The proposed order covers 32 of the conventional-takeoff-and-landing F-35A variants, with an estimated price tag of $6.5 billion, according to a Wednesday announcement on the website of the Defense Security Cooperation Agency. As with all DSCA notifications, quantities and dollar figures can change during negotiations.
While Congress can still act to block the sale, it’s expected to run smoothly through Capitol Hill.
“This proposed sale of F-35s will provide Poland with a credible defense capability to deter aggression in the region and ensure interoperability with U.S. forces,” the DSCA announcement reads. “The proposed sale will augment Poland’s operational aircraft inventory and enhance its air-to-air and air-to-ground self-defense capability.”
Poland formally sent its request for the F-35 in May with the goal of replacing its legacy MiG-29 and Su-22 fleets. Procuring the F-35 is part of a broader defense modernization effort from Warsaw, which will see the country spend $47 billion by 2026 on new equipment.
Along with the fighters, the proposed package includes 33 F135 engines, electronic warfare and C4 systems, access to the fighter’s Autonomic Logistics Information System, a full mission trainer, and other support capabilities.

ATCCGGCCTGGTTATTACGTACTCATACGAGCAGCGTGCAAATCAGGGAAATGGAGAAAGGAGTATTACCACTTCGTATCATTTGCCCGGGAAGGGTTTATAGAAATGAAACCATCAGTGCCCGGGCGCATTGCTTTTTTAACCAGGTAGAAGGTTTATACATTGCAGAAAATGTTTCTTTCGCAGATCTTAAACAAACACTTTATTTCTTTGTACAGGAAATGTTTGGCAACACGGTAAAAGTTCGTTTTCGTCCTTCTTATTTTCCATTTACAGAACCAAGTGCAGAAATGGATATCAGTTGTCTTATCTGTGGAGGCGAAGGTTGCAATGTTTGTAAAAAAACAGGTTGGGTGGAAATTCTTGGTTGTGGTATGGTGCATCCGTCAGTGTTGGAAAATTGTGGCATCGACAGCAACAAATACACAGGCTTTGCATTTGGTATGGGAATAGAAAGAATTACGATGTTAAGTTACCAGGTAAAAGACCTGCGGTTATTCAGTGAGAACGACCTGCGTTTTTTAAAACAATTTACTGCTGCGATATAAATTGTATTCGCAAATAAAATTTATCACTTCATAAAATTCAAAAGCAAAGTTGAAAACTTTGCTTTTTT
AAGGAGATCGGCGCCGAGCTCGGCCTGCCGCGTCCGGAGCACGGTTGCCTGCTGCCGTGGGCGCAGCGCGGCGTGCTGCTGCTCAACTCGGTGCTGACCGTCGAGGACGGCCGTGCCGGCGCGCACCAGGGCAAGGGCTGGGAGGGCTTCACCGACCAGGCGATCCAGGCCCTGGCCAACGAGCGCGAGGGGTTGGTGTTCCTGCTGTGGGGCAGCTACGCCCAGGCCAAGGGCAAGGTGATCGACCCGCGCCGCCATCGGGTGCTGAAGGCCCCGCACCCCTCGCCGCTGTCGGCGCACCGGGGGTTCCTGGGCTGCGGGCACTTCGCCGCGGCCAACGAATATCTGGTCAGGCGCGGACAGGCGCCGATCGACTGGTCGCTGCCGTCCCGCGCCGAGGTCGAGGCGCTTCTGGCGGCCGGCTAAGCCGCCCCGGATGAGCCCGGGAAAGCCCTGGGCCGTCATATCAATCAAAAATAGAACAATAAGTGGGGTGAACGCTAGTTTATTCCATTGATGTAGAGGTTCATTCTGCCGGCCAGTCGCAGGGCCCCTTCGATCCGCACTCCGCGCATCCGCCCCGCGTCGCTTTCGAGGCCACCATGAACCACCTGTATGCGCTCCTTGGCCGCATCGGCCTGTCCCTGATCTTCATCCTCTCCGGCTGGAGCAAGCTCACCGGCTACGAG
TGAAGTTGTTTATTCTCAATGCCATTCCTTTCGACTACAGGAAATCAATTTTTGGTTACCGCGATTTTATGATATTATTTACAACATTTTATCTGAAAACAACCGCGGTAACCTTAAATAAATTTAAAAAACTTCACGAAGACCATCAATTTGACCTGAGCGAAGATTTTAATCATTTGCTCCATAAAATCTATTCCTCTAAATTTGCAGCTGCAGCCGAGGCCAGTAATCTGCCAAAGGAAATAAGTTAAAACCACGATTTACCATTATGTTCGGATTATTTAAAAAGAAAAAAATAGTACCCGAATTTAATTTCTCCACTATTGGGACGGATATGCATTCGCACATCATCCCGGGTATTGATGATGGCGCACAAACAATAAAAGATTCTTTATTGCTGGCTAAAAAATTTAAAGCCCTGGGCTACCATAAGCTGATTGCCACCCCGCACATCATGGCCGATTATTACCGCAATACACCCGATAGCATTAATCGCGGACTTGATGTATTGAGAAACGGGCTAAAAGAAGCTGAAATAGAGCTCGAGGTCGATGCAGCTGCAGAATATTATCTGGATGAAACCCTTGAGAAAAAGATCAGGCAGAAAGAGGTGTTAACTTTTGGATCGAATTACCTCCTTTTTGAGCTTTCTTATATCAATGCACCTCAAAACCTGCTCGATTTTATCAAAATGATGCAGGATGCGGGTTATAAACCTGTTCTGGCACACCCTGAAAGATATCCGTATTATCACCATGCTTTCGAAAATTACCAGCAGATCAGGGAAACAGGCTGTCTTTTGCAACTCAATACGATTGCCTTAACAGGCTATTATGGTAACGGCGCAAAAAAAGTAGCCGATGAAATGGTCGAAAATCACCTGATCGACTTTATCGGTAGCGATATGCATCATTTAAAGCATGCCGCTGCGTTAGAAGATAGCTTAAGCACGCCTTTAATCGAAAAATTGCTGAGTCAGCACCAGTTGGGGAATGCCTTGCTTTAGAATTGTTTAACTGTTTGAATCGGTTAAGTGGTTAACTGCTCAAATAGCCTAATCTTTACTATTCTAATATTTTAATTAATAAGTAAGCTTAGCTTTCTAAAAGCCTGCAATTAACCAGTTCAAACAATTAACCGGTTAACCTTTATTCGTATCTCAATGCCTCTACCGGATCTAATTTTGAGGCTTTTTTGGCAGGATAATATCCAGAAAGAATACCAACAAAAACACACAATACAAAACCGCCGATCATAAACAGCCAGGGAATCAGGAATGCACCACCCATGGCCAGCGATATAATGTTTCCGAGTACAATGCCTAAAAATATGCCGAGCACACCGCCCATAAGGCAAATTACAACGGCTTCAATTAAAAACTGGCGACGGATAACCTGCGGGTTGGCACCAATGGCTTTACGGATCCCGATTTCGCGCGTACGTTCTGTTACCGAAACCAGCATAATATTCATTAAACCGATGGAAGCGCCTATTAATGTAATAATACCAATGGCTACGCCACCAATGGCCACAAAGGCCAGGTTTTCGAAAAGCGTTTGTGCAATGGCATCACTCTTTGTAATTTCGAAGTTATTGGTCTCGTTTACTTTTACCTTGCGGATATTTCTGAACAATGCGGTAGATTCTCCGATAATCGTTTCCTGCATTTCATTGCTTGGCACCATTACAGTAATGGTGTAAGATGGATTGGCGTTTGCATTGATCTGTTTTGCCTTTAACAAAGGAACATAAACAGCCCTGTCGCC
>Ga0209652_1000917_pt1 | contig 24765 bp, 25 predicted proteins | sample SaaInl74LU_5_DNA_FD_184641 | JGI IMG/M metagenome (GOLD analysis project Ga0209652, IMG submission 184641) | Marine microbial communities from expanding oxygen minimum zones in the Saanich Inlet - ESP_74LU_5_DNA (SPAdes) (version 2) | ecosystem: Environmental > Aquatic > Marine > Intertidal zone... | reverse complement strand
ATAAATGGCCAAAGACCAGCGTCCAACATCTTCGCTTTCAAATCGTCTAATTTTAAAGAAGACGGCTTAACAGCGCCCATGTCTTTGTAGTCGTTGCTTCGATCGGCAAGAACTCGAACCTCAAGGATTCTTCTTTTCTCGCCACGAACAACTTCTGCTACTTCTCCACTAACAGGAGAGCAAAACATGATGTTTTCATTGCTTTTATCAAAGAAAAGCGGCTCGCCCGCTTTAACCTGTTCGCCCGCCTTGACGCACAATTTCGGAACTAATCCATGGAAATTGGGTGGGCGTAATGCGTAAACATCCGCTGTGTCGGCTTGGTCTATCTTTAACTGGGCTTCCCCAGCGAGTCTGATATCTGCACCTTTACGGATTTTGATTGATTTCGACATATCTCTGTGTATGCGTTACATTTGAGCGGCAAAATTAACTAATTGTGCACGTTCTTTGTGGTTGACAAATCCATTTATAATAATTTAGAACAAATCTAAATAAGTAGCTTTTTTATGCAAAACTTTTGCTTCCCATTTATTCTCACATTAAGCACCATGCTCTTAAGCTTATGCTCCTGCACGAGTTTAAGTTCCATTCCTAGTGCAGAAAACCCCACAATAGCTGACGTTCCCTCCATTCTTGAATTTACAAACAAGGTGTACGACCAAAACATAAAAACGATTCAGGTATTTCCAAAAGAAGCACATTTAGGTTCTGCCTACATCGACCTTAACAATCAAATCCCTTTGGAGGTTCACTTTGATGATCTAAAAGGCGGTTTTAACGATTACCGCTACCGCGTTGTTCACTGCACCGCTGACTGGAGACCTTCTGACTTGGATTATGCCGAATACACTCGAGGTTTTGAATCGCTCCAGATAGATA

Lockheed Martin is the prime contractor on the plane, and Pratt & Whitney is the engine manufacturer. The deal will include some form of industrial offset, to be negotiated between the companies and Warsaw at a later date.
Lockheed executives said Poland will get planes with the Block 4 package installed. Greg Ulmer, Lockheed’s vice president and general manager for the program, has expressed an interest in having Poland take part in the industrial base for the planes.
“Once Polish companies are approved as our supplier partners, they could make parts not only for the Polish aircraft but also for those supplied to other countries, such as the U.S. or Japan,” Ulmer said.
However, Poland shouldn’t get its hopes up about becoming a full-on partner with the F-35 Joint Strike Figher program, as the Pentagon has been adamant that the broad industrial participation program is locked in place.
Aaron Mehta was deputy editor and senior Pentagon correspondent for Defense News, covering policy, strategy and acquisition at the highest levels of the Defense Department and its international partners.